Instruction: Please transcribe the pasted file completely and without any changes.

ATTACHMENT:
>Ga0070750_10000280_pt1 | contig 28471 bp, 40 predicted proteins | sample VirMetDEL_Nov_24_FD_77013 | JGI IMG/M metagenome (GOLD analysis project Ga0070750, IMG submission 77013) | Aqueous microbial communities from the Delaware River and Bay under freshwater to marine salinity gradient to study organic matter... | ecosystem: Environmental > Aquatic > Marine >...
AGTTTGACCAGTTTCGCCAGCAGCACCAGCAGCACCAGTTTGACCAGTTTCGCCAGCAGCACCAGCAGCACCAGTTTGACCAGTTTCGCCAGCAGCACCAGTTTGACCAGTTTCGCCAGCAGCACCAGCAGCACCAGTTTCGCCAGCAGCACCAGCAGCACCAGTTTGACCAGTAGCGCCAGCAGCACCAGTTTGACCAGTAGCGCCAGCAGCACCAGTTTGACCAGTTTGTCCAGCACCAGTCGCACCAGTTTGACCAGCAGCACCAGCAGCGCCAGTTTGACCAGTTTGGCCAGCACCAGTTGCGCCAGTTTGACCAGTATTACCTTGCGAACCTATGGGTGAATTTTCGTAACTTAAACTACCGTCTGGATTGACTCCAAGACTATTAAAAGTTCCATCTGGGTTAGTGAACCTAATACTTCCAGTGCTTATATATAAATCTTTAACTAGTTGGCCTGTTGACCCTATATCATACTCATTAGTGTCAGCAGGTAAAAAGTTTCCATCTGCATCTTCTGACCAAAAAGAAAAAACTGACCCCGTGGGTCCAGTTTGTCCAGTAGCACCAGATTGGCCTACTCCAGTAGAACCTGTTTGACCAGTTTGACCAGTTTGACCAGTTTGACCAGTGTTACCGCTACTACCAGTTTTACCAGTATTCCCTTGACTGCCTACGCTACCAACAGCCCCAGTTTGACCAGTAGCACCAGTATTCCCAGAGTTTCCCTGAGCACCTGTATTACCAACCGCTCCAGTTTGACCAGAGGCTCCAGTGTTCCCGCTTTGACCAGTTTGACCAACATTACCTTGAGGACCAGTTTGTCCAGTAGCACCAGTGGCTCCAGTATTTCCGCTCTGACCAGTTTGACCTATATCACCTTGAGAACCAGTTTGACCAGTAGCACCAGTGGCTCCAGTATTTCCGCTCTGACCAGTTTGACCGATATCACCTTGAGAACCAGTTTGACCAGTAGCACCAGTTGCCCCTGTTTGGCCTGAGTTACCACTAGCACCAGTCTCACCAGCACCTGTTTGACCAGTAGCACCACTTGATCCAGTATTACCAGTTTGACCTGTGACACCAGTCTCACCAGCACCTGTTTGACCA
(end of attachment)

>Ga0070750_10000280_pt1 | contig 28471 bp, 40 predicted proteins | sample VirMetDEL_Nov_24_FD_77013 | JGI IMG/M metagenome (GOLD analysis project Ga0070750, IMG submission 77013) | Aqueous microbial communities from the Delaware River and Bay under freshwater to marine salinity gradient to study organic matter... | ecosystem: Environmental > Aquatic > Marine >...
AGTTTGACCAGTTTCGCCAGCAGCACCAGCAGCACCAGTTTGACCAGTTTCGCCAGCAGCACCAGCAGCACCAGTTTGACCAGTTTCGCCAGCAGCACCAGTTTGACCAGTTTCGCCAGCAGCACCAGCAGCACCAGTTTCGCCAGCAGCACCAGCAGCACCAGTTTGACCAGTAGCGCCAGCAGCACCAGTTTGACCAGTAGCGCCAGCAGCACCAGTTTGACCAGTTTGTCCAGCACCAGTCGCACCAGTTTGACCAGCAGCACCAGCAGCGCCAGTTTGACCAGTTTGGCCAGCACCAGTTGCGCCAGTTTGACCAGTATTACCTTGCGAACCTATGGGTGAATTTTCGTAACTTAAACTACCGTCTGGATTGACTCCAAGACTATTAAAAGTTCCATCTGGGTTAGTGAACCTAATACTTCCAGTGCTTATATATAAATCTTTAACTAGTTGGCCTGTTGACCCTATATCATACTCATTAGTGTCAGCAGGTAAAAAGTTTCCATCTGCATCTTCTGACCAAAAAGAAAAAACTGACCCCGTGGGTCCAGTTTGTCCAGTAGCACCAGATTGGCCTACTCCAGTAGAACCTGTTTGACCAGTTTGACCAGTTTGACCAGTTTGACCAGTGTTACCGCTACTACCAGTTTTACCAGTATTCCCTTGACTGCCTACGCTACCAACAGCCCCAGTTTGACCAGTAGCACCAGTATTCCCAGAGTTTCCCTGAGCACCTGTATTACCAACCGCTCCAGTTTGACCAGAGGCTCCAGTGTTCCCGCTTTGACCAGTTTGACCAACATTACCTTGAGGACCAGTTTGTCCAGTAGCACCAGTGGCTCCAGTATTTCCGCTCTGACCAGTTTGACCTATATCACCTTGAGAACCAGTTTGACCAGTAGCACCAGTGGCTCCAGTATTTCCGCTCTGACCAGTTTGACCGATATCACCTTGAGAACCAGTTTGACCAGTAGCACCAGTTGCCCCTGTTTGGCCTGAGTTACCACTAGCACCAGTCTCACCAGCACCTGTTTGACCAGTAGCACCACTTGATCCAGTATTACCAGTTTGACCTGTGACACCAGTCTCACCAGCACCTGTTTGACCA